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PM defends economic record as interest rate hike looms


Scott Morrison is defending his government’s economic management against the backdrop of soaring inflation and a high chance the Reserve Bank will start raising interest rates from next week.

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Australians are bracing for a rise in interest rates after figures on Wednesday showed annual inflation surged to 5.1 per cent as of the March quarter, its highest level in over two decades and up sharply from 3.5 per cent three months earlier.

Importantly, annual underlying inflation – which smooths out volatile price swings and is more crucial to the interest rate outlook – also jumped to 3.7 per cent, its highest result since 2009.

It is well above the RBA’s two to three per cent inflation target.

Financial markets are fully pricing in the risk of a 0.15 per cent increase in the cash rate to 0.25 per cent when the RBA board meets next Tuesday, and see further increases in coming months.

Three of the four big banks predict the Reserve Bank of Australia will raise the cash rate next week.

If correct, it would be the first-rate hike in an election campaign since 2007, a poll former Liberal prime minister John Howard went on to lose.

Morrison said he respects the independence of the RBA and it will need to make its judgment in the best interests of the Australian economy.

But he played down comparisons to Howard’s election loss in 2007.

“We’re in the middle of a global pandemic, with a war in Europe. Those situations were not in place in 2007. I think everyone would understand that,” Morrison told reporters in Cairns on Thursday.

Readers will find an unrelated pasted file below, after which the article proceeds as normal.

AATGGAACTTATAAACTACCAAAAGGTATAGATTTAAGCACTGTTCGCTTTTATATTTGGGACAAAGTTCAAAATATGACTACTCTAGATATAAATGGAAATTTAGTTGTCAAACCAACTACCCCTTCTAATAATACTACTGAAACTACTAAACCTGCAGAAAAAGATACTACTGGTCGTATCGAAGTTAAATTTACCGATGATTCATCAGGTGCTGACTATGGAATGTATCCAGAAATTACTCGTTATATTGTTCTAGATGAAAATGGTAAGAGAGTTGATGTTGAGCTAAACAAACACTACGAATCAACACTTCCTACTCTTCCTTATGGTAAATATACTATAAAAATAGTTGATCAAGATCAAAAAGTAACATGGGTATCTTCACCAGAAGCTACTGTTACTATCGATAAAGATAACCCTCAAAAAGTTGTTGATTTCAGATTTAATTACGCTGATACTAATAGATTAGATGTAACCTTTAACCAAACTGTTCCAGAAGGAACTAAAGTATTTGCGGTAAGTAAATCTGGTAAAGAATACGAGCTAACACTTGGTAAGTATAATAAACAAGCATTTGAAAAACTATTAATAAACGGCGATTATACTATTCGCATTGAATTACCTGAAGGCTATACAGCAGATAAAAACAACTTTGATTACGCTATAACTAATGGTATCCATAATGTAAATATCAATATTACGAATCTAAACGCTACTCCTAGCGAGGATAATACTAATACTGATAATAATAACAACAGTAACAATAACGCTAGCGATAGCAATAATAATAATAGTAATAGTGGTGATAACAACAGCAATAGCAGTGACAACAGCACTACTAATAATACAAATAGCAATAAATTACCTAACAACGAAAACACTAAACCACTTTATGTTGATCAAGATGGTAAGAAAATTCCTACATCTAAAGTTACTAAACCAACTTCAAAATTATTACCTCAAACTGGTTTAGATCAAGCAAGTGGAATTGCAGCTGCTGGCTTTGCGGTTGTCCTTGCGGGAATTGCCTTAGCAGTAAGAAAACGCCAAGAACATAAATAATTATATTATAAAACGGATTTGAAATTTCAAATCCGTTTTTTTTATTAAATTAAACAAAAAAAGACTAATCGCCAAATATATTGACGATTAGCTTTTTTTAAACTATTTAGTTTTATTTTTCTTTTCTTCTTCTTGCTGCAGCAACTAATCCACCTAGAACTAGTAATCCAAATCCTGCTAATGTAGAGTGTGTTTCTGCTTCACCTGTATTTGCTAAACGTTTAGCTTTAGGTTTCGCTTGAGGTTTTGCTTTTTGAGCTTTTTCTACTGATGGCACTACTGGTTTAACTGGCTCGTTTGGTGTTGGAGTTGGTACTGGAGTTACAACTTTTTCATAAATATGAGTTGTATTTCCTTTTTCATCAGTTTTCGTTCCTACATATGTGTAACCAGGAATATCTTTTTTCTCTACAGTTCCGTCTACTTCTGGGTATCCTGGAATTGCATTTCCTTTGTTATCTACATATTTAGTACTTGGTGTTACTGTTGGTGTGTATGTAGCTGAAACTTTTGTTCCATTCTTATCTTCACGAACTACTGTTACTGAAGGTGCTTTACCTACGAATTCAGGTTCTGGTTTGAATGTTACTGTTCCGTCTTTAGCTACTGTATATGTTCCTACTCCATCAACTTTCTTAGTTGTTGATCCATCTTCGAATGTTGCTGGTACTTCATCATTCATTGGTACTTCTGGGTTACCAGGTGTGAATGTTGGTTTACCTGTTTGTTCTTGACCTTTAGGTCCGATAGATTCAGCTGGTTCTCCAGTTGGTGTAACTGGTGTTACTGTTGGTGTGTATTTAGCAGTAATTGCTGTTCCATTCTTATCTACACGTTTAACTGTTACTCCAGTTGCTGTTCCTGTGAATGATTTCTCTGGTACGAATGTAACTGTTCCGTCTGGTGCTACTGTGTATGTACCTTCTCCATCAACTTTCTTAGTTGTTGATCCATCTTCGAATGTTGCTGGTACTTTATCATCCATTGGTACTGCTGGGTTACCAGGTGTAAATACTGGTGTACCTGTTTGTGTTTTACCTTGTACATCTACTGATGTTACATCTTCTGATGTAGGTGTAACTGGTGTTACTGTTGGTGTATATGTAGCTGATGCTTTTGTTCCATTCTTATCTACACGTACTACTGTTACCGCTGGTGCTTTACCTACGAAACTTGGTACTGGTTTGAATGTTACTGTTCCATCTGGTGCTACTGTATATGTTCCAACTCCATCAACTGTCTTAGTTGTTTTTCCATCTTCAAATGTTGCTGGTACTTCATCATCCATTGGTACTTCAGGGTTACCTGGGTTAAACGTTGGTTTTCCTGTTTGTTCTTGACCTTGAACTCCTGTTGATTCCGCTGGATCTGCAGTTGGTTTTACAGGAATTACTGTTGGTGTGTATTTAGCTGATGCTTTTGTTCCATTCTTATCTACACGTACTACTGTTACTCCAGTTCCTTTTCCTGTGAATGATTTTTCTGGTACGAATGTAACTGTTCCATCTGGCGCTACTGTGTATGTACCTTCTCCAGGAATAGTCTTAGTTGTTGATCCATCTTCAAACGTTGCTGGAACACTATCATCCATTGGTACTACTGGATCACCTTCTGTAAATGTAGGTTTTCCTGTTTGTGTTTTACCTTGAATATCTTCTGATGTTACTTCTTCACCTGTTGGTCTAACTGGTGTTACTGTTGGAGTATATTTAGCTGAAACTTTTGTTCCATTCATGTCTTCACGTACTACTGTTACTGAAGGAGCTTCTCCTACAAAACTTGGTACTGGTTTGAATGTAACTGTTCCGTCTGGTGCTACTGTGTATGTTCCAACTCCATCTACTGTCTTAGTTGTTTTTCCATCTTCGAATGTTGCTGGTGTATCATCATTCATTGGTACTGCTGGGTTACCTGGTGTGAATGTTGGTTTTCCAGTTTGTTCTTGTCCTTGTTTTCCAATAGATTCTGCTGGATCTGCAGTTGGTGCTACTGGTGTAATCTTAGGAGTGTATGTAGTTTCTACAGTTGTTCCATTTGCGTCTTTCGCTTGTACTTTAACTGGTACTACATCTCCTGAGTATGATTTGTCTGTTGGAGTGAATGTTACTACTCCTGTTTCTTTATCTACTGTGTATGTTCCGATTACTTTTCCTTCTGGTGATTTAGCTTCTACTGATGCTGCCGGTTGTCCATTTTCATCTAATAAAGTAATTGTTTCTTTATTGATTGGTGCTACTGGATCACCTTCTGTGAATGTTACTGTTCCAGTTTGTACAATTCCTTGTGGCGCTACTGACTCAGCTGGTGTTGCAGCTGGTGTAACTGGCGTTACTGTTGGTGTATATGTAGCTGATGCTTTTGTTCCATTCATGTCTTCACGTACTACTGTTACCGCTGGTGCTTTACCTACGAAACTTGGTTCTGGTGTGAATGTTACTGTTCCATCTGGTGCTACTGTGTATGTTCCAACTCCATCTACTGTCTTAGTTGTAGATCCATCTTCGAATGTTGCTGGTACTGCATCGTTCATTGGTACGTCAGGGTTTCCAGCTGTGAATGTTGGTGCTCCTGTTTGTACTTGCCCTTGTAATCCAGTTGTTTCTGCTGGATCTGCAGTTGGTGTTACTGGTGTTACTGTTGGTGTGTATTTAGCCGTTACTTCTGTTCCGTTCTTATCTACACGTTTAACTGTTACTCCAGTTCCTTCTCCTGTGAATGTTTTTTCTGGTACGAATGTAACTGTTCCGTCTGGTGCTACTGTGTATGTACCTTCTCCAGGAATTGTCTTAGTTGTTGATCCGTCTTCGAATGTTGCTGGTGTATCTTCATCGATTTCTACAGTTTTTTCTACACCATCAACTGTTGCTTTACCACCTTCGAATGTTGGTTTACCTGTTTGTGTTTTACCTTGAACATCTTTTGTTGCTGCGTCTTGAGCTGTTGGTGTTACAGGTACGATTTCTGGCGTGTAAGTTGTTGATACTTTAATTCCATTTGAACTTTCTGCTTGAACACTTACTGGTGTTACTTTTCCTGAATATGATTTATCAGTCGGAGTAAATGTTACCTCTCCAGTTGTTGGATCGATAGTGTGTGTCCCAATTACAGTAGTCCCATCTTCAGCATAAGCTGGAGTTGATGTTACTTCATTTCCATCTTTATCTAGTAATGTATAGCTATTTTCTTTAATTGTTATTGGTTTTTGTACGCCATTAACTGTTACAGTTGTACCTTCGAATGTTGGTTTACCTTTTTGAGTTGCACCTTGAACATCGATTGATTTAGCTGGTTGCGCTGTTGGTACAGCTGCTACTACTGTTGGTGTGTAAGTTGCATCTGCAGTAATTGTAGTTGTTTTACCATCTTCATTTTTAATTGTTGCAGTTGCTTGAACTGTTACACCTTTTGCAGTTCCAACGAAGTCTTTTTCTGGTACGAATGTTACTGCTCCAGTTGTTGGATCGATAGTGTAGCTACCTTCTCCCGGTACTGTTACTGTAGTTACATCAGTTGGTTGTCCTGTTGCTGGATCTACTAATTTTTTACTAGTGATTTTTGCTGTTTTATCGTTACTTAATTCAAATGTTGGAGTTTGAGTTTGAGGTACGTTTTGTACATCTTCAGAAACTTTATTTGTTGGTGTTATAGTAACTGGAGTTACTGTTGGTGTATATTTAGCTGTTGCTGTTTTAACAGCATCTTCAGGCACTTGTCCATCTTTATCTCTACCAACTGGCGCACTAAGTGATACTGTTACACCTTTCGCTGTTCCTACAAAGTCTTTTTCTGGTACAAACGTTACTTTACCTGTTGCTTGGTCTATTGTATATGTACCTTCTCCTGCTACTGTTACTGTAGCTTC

He said households were provided with a “shield’ in last month’s budget by halving fuel excise for six months, providing one off payments to welfare beneficiaries, as well as a temporary increase in the tax offset for low income earners.

He also pointed to the strength of the economy under his government, which has seen the unemployment rate fall to a near 50-year low of four per cent.

But shadow treasurer Jim Chalmers said the latest inflation figures have “absolutely torpedoed” Morrison’s claims on economic management.

“It is not good economic management if Australian working families can’t get ahead and they can’t get ahead under this government,” he told the Seven Network.

He later told ABC radio the prime minister has an excuse for everything but a plan for nothing.

“When things are going well in the economy, he takes all of the credit, when things are difficult for Australian working families – as they are now – he takes none of the responsibility. I think that drives people wild,” Chalmers said.

Labor’s economic plan, if it wins office, would include an audit of “waste and rorts” as well as crackdowns on multinational companies avoiding tax in a bid to make $5 billion in budget savings.

Morrison started Thursday campaigning in Cairns, in the marginal Liberal seat of Leichhardt which is held by 4.2 per cent.

Opposition Leader Anthony Albanese remains in isolation after returning a positive COVID-19 test last week, but will return to the campaign trail on Friday.

Labor frontbenchers continue to campaign in his stead, and will be in Sydney on Thursday.

Albanese will officially launch Labor’s election campaign in Perth on Sunday.


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